REASON TO BELIEVE

As disheartening as the case has been, for the authorities working on it, there will always be a reason to hope for a resolution. Cold cases are sometimes solved decades later: In September 2018, a Jane Doe found in Tennessee in 1985 was identified as Tina Marie McKenney Farmer, a woman who had been missing from Indiana since 1984. The break in the case happened after investigators stumbled across a blog post about Farmer, contacted her family, and ran DNA and fingerprint tests. (While her identity was established, the question of who killed Farmer and why remains a mystery.)

There's also always the possibility that forensic genealogy—which has solved crimes thanks to DNA entered into genealogical databases, as happened with the Golden State Killer—may one day provide a break in the case. (In April 2018, the body of a young woman found in an Ohio ditch in 1981, known as "Buckskin Girl" for her distinctive fringed jacket, was identified in four hours thanks to genetic testing.) It all depends on whether the right kind of sleuth decides to tackle the mystery.

For now, the murdered woman's fingerprints, DNA, and dental records have been added to national and international databases, and there's always a chance investigators will get a hit matching another crime scene or criminal.

In the meantime, a lot of questions remain unanswered in Chester County. Who was the woman who was dismembered and discarded along a lonely creek bed? Why did her killer, or killers, dump her body near the Twin Tunnels? Were they taking advantage of the disturbing reputation of the place, thinking no one would investigate a half-submerged suitcase?

Regardless of the intentions, the crime's many mysteries have only added to the area's chilling associations—a legacy that will likely linger even if Suitcase Jane Doe can one day be identified.

The Medieval Woman Who Made a Living Pretending to be Joan of Arc

Joan of Arc as painted by Jean-Auguste-Dominique Ingres
Joan of Arc as painted by Jean-Auguste-Dominique Ingres
Hulton Archive/Getty Images

It didn’t take long after Joan of Arc was executed in May 1431 for the rumors to start. Although plenty of witnesses watched as she was burned at the stake in the marketplace in Rouen, France, Joan’s status as a revered military and religious figure seemingly encouraged people to believe that she hadn’t actually died.

Joan’s executioners anticipated this. After her body was burned, they raked back the coals to prove that she was dead, then set her remains aflame twice more. Finally, they threw the charred results in the Seine to prevent relics from being collected.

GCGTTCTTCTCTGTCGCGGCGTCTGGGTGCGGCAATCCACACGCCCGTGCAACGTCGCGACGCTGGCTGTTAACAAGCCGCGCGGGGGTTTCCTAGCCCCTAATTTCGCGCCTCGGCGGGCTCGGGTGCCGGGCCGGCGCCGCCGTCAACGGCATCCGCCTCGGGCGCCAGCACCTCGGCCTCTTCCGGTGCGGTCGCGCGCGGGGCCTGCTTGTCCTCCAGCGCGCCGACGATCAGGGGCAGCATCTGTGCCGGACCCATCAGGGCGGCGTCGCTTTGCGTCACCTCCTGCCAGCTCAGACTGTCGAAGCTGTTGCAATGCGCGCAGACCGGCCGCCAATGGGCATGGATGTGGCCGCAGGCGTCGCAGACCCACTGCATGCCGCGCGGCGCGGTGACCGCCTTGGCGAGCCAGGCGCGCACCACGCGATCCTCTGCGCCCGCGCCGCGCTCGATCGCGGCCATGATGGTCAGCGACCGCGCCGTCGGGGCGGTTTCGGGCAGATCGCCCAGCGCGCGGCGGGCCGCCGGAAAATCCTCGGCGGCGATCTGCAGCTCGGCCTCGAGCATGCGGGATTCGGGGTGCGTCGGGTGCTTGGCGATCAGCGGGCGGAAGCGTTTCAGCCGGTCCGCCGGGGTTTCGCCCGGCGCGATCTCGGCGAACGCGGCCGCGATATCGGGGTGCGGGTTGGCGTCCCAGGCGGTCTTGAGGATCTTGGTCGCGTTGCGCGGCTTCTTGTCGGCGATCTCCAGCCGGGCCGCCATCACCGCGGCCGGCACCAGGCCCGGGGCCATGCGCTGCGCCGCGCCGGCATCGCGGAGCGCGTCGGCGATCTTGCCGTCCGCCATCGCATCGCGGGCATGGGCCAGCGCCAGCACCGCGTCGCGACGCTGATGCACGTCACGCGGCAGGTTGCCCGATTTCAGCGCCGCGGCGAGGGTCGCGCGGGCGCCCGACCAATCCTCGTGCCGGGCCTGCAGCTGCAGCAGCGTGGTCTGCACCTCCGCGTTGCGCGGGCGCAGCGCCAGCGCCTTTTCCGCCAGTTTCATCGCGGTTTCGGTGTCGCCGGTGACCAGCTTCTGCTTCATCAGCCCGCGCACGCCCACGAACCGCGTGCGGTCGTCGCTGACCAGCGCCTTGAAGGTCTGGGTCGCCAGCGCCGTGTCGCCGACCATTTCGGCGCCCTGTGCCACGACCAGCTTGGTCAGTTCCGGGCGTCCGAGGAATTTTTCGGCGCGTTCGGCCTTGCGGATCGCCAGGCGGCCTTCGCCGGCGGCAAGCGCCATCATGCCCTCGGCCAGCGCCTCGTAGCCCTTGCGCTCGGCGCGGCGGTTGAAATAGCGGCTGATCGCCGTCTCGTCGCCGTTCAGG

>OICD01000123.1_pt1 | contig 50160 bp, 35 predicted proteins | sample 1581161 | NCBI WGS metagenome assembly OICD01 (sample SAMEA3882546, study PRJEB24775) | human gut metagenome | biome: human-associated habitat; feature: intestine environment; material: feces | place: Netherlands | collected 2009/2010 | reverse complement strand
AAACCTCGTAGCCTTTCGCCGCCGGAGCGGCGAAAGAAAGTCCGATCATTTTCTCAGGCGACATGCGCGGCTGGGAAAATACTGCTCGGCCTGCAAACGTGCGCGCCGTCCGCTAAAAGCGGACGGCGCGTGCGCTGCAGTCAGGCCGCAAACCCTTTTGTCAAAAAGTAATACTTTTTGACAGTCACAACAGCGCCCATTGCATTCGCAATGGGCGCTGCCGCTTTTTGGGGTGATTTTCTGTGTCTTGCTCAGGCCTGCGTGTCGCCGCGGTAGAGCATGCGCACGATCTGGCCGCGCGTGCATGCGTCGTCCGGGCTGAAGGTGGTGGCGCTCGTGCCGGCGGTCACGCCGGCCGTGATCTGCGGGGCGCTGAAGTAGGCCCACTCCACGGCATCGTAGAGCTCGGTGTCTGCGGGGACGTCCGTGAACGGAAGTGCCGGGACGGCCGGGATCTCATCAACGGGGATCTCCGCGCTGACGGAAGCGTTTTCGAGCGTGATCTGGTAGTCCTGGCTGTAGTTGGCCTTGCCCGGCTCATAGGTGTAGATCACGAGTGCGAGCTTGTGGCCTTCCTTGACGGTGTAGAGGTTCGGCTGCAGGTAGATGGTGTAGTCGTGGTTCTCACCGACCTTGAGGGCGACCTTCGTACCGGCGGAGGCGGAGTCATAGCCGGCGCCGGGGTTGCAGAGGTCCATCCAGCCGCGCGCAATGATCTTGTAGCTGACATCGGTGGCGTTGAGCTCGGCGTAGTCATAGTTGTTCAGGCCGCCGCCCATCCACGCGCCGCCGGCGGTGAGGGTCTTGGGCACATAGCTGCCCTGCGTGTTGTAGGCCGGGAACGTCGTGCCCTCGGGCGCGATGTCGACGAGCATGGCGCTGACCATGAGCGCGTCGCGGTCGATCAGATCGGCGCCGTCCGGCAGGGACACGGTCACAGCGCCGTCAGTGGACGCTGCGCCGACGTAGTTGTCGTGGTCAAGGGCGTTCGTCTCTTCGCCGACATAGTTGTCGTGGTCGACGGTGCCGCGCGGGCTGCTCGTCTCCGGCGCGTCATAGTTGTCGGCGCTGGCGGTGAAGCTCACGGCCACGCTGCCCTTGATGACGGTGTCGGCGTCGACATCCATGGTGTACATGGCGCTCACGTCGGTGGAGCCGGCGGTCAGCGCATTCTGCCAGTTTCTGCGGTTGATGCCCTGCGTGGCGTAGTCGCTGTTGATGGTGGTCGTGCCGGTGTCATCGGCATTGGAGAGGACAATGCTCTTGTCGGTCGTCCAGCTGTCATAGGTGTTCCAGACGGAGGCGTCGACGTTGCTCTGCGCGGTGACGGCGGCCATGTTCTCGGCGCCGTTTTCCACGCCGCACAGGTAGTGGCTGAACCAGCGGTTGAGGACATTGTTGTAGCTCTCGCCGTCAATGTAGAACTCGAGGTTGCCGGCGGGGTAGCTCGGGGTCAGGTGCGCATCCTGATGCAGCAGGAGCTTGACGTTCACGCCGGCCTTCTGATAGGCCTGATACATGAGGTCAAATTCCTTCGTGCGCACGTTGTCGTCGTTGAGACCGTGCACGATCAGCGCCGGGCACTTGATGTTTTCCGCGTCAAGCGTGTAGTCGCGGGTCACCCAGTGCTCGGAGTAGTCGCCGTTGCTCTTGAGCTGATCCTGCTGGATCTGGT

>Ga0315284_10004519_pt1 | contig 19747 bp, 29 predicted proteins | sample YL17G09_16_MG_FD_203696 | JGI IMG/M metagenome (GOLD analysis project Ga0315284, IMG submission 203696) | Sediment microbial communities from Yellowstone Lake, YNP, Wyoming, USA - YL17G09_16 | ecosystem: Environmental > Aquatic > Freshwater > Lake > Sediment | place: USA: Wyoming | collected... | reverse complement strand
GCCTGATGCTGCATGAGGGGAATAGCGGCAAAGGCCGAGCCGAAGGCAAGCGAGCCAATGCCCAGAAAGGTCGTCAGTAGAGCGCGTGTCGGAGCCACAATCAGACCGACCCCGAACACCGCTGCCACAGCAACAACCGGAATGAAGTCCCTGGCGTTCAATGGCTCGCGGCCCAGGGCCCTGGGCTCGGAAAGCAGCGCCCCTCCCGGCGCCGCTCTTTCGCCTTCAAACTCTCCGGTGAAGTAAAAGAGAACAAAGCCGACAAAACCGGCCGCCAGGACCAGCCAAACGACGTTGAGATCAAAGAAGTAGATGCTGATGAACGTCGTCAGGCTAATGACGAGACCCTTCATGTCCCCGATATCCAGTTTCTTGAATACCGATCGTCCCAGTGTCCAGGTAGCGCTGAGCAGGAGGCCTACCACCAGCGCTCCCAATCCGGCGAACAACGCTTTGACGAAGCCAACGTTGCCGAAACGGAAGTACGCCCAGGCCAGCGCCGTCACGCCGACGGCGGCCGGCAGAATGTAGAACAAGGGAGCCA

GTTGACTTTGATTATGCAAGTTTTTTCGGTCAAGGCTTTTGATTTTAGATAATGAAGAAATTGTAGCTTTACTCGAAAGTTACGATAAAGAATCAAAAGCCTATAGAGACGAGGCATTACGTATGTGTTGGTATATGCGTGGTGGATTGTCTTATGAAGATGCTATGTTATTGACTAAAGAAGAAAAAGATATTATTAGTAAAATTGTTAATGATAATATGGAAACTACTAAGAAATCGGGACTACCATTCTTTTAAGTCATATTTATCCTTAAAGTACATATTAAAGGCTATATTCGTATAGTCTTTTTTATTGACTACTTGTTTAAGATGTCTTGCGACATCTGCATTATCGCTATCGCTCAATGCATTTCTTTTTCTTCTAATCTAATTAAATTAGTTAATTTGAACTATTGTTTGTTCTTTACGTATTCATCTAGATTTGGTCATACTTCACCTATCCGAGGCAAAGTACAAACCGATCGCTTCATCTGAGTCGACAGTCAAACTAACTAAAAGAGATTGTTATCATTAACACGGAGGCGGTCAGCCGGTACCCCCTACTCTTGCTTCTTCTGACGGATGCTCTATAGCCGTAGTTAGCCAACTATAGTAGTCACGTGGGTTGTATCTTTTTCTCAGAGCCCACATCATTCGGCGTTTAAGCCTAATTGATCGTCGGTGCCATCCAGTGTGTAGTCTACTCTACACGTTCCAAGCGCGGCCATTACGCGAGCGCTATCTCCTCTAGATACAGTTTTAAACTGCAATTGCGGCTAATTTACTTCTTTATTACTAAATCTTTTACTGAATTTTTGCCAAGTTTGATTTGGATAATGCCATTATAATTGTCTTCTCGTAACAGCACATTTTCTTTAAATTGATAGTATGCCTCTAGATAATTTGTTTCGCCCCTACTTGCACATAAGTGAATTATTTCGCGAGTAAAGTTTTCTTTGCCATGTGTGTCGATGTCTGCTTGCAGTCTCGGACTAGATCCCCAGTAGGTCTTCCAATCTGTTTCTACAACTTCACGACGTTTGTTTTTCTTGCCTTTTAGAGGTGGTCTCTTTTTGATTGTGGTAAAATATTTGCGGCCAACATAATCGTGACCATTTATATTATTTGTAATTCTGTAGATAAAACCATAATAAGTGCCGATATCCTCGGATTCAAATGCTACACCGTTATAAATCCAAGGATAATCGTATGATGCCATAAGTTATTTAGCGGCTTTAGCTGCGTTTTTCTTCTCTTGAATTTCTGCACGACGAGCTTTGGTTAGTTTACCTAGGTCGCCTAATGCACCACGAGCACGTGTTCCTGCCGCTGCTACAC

But in a country grieving a national heroine, the idea that Joan had escaped death persisted.

At first, a story circulated among the populace that someone else had been burned in her place and that the real Joan had fled. Others said it was Joan in the flames, but she’d been spared by God and escaped. Within a few years, women began to appear around France pretending to be Joan, or at the very least acting as if they were "inspired" by her. They claimed prophecies and visions, and collected gifts and attention, though in most cases their ruse didn't last long.

By far the most famous, and successful, was a woman whose real name was Claude des Armoises. Her ploy would last four years. It earned her a great deal of cash—and almost ensnared the King of France himself.

The False Maid

Claude is said to have begun her career in deception by posing as a male solider in Pope Eugene IV’s army, where she killed two men in fighting around 1435 during a rebellion in Rome. The next year, she started laying the groundwork for her Joan of Arc scheme.

She began with the real Joan’s family: In May 1436, she met Joan’s brothers, Pierre and Jean, and convinced them that she was their departed sister—or at least, got them to publicly agree to the idea. Claude is said to have strongly resembled Joan, and it's possible the men were blinded enough by grief to think that Claude was really their kin. As the 19th-century French writer Anatole France described the scenario, "They believed, because they wished to believe." But other scholars note the brothers may also have agreed to the deceit because they knew there was money to be made.

Claude did her research: She cut her hair short and frequently wore men’s clothes, like the real Joan. She almost always spoke in Christian parables, which lent a mystical, legendary quality to her image—and also effectively clouded facts. After all, you wouldn’t want to disturb a poetic, holy anecdote by asking for clarification.

All of this worked. When the brothers d’Arc brought their so-called sister to meet some noblemen, the men were so impressed they provided her with a horse, a hooded cloak, and a sword. The 19th-century French historian Jules Quicherat noted that she rode the horse expertly, lending even more credence to her story (not just any peasant girl could ride a horse, while Joan had relied on hers during battle). The group then visited towns across the northeast of France, collecting horses and jewels along the way. Upon arriving in Arlon, the party was deluged with more gifts by the Duchess of Luxembourg, and the group set up camp there.

In this way, Claude and her supposed siblings traveled around the continent living the good life at other people’s expense during the summer of 1436. Princess Elizabeth de Luxembourg and Duchess Elisabeth von Görlitz in particular were great benefactors of the three, while the Comte de Virnenbourg was said to have fallen in love with Claude (as Joan). He even made her the head of a military unit he sent to Cologne to provide support for a candidate for the bishopric of Trier.

But in Cologne, things turned sour. The 15th-century Dominican friar Johannes Nider described her activities: "There was a young woman, who from time to time took on the behavior of a male, and who was running around armed and with wildly flowing clothes, as soldiers in the pay of a nobleman do." What's worse, Nider said, "She also let herself be seen dancing with men. And she used to drink and to carouse."

In other words, her behavior was beginning to attract the wrong kind of attention.